Prime Minister Prayut has been cleared by the Constitutional Court of any wrongdoing in staying in army housing while being the prime minister.
His occupancy was allowed under a 2005 army regulation, which lets army chiefs stay on base after they retire if they continue to serve the country well, according to the unanimous ruling read out at the court in Bangkok on Wednesday afternoon.
The court said the regulation had come into effect before Gen Prayut was the army chief, and other former army commanders have also received the same benefits.
The court said Gen Prayut served the country well as army chief, and the army regulation allowed its former commanders to use such houses, and subsidised utility bills.
“When he became prime minister on Aug 24, 2014, the complainee [Gen Prayut] was also the army chief in active duty. He was therefore qualified to stay in the house in his capacity as the army chief. When he retired on Sept 30, 2014, he was still qualified to stay as a former army chief. A prime minister who had not been army chief could not have stayed at the house,” the court said in its ruling.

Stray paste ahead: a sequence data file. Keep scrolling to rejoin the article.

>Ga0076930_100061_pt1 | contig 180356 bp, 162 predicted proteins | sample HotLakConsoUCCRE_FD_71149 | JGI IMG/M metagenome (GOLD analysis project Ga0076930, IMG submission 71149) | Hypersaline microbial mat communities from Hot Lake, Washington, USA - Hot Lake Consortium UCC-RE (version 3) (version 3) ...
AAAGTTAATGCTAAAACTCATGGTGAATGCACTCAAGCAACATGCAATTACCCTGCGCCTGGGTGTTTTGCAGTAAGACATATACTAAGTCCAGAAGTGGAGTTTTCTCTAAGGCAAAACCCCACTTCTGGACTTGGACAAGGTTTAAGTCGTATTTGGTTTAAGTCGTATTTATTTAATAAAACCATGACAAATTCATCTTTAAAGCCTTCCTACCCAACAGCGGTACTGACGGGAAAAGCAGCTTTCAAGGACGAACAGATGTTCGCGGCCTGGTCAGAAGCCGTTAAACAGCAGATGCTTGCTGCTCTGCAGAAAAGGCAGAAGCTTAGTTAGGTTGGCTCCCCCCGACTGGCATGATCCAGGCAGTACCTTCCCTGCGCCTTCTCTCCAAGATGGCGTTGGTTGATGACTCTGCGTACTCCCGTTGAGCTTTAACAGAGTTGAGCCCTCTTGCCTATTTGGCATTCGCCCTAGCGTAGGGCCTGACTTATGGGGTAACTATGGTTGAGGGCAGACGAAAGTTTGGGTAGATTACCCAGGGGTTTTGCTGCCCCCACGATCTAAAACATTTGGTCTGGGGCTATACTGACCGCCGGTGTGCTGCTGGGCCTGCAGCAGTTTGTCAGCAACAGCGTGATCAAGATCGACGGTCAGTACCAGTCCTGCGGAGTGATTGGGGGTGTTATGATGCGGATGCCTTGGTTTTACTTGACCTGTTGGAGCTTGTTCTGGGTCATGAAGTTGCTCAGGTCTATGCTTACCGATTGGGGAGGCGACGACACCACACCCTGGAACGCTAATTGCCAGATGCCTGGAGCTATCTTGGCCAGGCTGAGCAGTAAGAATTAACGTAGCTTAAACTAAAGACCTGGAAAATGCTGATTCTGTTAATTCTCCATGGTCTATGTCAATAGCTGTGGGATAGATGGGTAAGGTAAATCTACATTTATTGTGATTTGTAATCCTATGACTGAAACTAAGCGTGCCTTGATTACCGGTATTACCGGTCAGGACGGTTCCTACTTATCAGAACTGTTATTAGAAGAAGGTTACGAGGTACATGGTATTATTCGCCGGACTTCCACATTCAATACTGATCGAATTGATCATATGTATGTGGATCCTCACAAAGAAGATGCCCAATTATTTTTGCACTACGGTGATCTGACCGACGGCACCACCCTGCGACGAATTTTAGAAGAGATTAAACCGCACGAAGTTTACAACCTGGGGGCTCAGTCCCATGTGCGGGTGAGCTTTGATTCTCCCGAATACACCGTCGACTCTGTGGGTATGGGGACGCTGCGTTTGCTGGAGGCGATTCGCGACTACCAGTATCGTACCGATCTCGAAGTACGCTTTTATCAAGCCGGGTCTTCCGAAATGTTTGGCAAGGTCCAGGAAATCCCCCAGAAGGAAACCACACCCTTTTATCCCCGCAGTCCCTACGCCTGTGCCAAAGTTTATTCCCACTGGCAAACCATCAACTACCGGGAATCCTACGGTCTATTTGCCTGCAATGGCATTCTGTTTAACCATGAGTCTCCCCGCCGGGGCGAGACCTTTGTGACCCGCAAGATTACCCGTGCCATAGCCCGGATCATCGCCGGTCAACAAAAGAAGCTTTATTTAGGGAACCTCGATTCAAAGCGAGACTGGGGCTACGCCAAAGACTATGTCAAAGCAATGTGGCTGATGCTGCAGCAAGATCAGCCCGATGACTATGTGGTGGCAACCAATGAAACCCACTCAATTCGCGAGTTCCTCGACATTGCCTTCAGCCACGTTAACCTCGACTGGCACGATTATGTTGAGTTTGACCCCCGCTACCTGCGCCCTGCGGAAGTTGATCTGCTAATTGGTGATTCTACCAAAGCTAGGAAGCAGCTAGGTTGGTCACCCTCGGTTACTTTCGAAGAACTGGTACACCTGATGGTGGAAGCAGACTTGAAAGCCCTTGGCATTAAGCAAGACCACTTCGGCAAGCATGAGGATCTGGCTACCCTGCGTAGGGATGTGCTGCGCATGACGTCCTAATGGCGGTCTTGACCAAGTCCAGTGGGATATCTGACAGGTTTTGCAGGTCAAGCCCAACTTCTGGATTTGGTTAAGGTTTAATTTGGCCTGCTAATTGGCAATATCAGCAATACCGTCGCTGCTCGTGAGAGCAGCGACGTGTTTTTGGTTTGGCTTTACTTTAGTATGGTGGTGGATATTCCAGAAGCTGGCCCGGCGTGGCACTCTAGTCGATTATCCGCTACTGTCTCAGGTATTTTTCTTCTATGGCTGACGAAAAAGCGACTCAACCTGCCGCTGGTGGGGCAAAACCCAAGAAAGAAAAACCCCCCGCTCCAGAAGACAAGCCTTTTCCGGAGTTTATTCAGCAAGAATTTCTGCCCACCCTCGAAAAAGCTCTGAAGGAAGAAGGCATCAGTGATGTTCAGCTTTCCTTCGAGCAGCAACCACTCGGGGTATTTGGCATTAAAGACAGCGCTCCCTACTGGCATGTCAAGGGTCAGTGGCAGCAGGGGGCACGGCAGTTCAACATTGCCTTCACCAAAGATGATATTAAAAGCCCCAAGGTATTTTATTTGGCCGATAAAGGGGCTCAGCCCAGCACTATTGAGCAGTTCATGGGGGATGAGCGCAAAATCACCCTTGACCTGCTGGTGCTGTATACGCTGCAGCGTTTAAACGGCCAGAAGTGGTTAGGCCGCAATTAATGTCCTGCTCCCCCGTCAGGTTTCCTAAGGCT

Being a prime minister is an important position and security for him and his family is important. The state must provide appropriate security and an accommodation that is safe and offers privacy enables him to perform his duties for public benefits. It is therefore necessary to prepare accommodation for the country’s leader when Baan Phitsanulok is not ready, the court said.
The free utilities also do not constitute a conflict of interest since they are part of the welfare that comes with the housing.
For these reasons, the court ruled 9-0 the premiership of Gen Prayut does not terminate and he did not seriously violate the code of ethics.